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Chrissy Brennan on June 17, 2014
Even more challenging than putting together an impressive resume can be the task of writing a great cover letter – one that is concise, creative and compelling. We recently came across a post on Idealist that links to a Harvard Business Review piece providing tips on how to do just that – how to make your cover letter stand out. Personally, I think it’s always helpful to read such articles, even if you've heard some of the advice before. At different stages of your career, certain tips may resonate more with you, or you may find it easier to implement the suggestions being offered by the author or the expert he/she has consulted.
One key point that nearly all career coaches emphasize is the importance of having your letter not be simply a regurgitation of what's on your resume – a list of former job titles and responsibilities. Instead, you need to highlight specific, quantifiable accomplishments that are directly relevant to the position you're applying for.
My favorite example featured in the Idealist post is of a candidate for a nonprofit job, whose cover letter included links to videos of her prior advocacy work. In this era of increasing multimedia, it’s no surprise that a letter containing not only words, but tangible, visual examples of an applicant’s capabilities and previous work, is what makes the difference between landing an interview and being lost in the crowd.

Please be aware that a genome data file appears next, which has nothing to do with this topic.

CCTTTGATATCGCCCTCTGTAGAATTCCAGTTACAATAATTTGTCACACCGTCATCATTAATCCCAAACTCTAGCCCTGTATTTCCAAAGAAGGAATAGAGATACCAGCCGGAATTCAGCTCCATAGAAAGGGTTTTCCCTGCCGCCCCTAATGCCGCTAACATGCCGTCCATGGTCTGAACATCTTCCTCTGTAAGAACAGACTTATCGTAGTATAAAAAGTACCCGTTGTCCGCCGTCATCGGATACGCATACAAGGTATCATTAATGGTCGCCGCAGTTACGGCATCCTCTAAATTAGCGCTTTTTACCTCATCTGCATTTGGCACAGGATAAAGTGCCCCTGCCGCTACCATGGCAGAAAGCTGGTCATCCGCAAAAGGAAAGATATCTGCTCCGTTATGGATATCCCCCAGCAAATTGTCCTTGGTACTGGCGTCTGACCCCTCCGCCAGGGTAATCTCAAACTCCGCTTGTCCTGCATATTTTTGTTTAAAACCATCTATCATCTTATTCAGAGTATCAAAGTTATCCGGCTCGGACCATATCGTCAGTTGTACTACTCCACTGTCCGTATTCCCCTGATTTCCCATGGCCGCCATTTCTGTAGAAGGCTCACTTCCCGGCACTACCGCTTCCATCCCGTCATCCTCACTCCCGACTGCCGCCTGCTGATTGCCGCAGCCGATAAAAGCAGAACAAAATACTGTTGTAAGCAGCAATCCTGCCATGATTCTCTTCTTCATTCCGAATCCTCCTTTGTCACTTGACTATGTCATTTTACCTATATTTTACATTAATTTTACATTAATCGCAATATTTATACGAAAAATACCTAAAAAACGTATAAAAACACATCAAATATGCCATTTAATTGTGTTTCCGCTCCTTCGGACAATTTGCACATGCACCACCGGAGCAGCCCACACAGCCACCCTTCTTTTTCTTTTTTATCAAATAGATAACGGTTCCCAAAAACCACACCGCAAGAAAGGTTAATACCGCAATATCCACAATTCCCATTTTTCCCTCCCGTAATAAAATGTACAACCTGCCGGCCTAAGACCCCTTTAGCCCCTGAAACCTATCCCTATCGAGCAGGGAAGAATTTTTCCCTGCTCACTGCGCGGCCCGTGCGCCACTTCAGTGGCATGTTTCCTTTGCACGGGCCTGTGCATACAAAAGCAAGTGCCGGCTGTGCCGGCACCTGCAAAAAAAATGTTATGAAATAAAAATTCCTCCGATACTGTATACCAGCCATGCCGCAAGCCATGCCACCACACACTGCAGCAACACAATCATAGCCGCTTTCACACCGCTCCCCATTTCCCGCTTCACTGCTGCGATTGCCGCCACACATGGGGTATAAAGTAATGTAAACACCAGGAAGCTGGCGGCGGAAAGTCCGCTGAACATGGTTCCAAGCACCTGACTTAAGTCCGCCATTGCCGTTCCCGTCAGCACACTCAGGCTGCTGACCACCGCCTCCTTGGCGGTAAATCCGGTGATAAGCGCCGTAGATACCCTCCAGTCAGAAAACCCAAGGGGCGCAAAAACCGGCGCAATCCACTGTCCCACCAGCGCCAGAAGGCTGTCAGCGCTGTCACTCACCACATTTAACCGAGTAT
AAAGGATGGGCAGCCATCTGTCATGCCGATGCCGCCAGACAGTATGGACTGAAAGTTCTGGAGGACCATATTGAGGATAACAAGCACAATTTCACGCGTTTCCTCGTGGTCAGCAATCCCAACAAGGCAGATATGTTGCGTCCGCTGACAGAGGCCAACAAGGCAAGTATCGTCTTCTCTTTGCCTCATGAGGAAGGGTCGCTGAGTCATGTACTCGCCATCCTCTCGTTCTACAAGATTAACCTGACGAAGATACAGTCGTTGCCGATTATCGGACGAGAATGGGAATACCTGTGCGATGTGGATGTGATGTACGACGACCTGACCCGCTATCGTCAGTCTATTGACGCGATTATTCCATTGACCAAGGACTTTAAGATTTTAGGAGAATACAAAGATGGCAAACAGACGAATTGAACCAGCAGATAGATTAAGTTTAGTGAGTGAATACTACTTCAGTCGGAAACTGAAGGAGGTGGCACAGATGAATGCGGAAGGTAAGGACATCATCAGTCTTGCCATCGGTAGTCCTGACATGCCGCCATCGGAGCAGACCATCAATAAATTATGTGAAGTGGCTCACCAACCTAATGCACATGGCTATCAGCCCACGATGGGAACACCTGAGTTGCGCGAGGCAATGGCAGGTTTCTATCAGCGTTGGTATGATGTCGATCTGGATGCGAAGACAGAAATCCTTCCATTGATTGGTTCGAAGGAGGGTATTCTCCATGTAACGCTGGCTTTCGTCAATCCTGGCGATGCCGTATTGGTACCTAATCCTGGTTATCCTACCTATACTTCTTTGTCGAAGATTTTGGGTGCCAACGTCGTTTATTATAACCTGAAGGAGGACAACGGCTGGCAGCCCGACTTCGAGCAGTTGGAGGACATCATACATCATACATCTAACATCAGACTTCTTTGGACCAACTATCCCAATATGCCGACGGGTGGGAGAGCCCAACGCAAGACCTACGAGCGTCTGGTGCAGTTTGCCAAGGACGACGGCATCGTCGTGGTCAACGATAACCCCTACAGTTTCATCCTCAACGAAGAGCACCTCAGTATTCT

Another challenge that many of our readers face when crafting a cover letter is determining whether or not to address their cancer diagnosis. There really is no right or wrong answer to that question; rather, it’s a very personal decision that each applicant needs to make for him/herself. You are not required to disclose this information; however, if you decide it’s a subject you'd prefer to broach, you may want to consider waiting until you’re further along in the hiring process.
One reason why it makes sense to wait is that hiring managers and recruiters often spend very little time reviewing cover letters; they scan them quickly to assess whether applicants can write well and communicate effectively. If you disclose health information in a cover letter, you don’t have the opportunity to discuss it and field any questions or concerns the employer may have – and that may be limiting.
For more information on job searching after cancer, check out our Looking for Work section, which includes additional tips on mastering your cover letter. Or click here to order a free copy of our new Job Search Toolkit.